Poll: Fewer Swedes want to help asylum seekers

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Poll: Fewer Swedes want to help asylum seekers
Clothing donated to a refugee centre in Stockholm. Photo: Pontus Lundahl/TT

A new survey suggests that Swedish attitudes to asylum seekers have changed, with fewer willing to help by donating money and clothes compared to 2015, and three out of five Swedes now saying fewer asylum seekers should be allowed into the country.


The study, carried out between August 31st and September 2nd by research company Inizio for Aftonbladet, asked 1261 people if they were willing to help asylum seekers.

Swedes reacted to the peak of the refugee crisis in 2015 by making charity donations to the sum of 19.4 billion kronor – a 1.5 billion kronor increase on 2014. But comparing this week’s Inizio poll to a similar one from a year ago suggests that willingness to help has reduced.

While the majority of respondents still said they want to contribute to some extent, their commitment has weakened: 30 percent said they “definitely” wanted to help, and 26 percent said “maybe”.

Last year, by comparison, 54 percent said they “definitely” wanted to help and 12 percent said “maybe”. The number of people answering that they did not want to help meanwhile is up to 21 percent from 11 percent in 2015.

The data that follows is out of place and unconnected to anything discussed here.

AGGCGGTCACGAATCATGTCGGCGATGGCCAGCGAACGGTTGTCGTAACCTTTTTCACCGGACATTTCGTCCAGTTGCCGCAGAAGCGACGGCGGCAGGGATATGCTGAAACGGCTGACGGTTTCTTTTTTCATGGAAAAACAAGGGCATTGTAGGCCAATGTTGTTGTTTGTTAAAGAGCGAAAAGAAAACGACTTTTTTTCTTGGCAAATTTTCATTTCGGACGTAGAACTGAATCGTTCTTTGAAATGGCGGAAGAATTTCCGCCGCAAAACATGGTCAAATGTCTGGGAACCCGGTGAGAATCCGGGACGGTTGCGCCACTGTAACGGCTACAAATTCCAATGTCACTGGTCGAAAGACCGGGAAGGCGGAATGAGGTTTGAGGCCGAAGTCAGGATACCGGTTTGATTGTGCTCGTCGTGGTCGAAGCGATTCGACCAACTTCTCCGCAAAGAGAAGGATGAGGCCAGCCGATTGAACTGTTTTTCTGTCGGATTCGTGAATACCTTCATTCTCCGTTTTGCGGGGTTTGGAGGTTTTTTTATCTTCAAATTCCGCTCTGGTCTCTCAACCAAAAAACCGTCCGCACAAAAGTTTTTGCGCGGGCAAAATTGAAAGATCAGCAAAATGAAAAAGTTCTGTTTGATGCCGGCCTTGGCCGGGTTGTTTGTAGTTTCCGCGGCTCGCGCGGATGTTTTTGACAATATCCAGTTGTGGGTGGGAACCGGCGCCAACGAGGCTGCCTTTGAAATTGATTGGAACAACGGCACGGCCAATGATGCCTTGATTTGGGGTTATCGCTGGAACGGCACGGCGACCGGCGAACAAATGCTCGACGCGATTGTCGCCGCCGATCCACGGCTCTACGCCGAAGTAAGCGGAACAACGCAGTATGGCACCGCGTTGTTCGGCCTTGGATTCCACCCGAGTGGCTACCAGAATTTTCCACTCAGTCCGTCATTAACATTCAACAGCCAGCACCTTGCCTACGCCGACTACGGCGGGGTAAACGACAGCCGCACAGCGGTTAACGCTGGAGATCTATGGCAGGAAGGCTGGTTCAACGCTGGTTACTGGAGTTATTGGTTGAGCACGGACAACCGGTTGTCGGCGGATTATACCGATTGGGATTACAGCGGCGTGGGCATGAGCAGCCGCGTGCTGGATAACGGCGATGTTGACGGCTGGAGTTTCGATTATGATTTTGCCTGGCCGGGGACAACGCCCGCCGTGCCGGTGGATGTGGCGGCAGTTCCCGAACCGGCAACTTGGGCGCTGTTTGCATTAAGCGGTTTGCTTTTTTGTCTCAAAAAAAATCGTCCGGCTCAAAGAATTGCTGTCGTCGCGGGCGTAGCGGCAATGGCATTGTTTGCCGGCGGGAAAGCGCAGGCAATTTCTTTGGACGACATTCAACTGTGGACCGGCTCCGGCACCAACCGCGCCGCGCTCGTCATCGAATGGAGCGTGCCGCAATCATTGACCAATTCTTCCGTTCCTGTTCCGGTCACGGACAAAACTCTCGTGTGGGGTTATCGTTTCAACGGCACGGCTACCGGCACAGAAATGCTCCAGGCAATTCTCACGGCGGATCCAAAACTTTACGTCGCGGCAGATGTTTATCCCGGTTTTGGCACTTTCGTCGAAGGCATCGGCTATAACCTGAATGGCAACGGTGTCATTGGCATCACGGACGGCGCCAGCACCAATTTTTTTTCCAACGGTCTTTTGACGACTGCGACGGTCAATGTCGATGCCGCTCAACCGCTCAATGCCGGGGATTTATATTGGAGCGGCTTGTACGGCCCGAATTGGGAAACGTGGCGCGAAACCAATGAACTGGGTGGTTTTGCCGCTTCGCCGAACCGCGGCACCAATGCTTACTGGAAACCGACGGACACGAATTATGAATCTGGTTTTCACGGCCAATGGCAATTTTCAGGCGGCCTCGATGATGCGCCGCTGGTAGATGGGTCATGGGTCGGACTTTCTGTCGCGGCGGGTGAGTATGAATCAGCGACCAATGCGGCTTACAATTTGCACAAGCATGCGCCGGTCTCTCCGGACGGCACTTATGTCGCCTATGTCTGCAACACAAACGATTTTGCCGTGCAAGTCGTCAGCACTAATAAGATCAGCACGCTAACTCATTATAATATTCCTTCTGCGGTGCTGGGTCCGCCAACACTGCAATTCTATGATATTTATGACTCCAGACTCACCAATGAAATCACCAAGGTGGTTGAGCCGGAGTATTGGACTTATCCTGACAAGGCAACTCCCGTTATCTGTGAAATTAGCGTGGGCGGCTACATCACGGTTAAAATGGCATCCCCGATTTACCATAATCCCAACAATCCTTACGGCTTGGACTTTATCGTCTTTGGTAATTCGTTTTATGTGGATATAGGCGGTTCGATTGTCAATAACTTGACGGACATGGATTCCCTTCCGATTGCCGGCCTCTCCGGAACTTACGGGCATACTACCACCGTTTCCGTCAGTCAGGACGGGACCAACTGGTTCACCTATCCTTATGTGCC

A more dramatic shift has occurred in how many refugees Swedes think should be taken into the country going forward. In last year’s edition of the survey, 34 percent said that Sweden should take in fewer, but this year that had increased significantly to 60 percent.

Only 13 percent said that more refugees should be accepted meanwhile, down from 31 percent in 2015.

“We have taken in many refugees who have not yet been integrated, and the debate is ongoing. Many people in the survey wondered how taking even more in would work. Some also think that other countries should take more responsibility,” Inizio pollster Karin Nelsson explained to Aftonbladet.

As for how the Swedish population views the state’s response to the refugee crisis: 65 percent now say they have little confidence in how the Swedish government has approached the situation, compared to just under half (48 percent) at this time last year.

That decrease in confidence comes despite a toughened stance from Sweden, which has tightened residency laws and introduced border controls on the southern boundary with Denmark in the last 12 months.


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